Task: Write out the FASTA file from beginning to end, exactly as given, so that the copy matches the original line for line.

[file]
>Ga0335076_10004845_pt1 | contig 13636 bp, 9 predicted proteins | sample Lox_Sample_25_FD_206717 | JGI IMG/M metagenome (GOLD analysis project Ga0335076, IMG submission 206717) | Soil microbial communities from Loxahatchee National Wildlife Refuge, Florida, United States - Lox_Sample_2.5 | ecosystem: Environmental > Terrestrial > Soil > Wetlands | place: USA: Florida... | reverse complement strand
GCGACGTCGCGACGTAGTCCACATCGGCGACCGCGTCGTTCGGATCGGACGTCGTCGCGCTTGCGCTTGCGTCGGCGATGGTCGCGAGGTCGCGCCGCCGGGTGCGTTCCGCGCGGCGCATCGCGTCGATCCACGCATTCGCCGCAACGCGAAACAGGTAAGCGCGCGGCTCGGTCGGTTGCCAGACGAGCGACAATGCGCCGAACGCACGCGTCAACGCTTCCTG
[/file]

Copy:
>Ga0335076_10004845_pt1 | contig 13636 bp, 9 predicted proteins | sample Lox_Sample_25_FD_206717 | JGI IMG/M metagenome (GOLD analysis project Ga0335076, IMG submission 206717) | Soil microbial communities from Loxahatchee National Wildlife Refuge, Florida, United States - Lox_Sample_2.5 | ecosystem: Environmental > Terrestrial > Soil > Wetlands | place: USA: Florida... | reverse complement strand
GCGACGTCGCGACGTAGTCCACATCGGCGACCGCGTCGTTCGGATCGGACGTCGTCGCGCTTGCGCTTGCGTCGGCGATGGTCGCGAGGTCGCGCCGCCGGGTGCGTTCCGCGCGGCGCATCGCGTCGATCCACGCATTCGCCGCAACGCGAAACAGGTAAGCGCGCGGCTCGGTCGGTTGCCAGACGAGCGACAATGCGCCGAACGCACGCGTCAACGCTTCCTG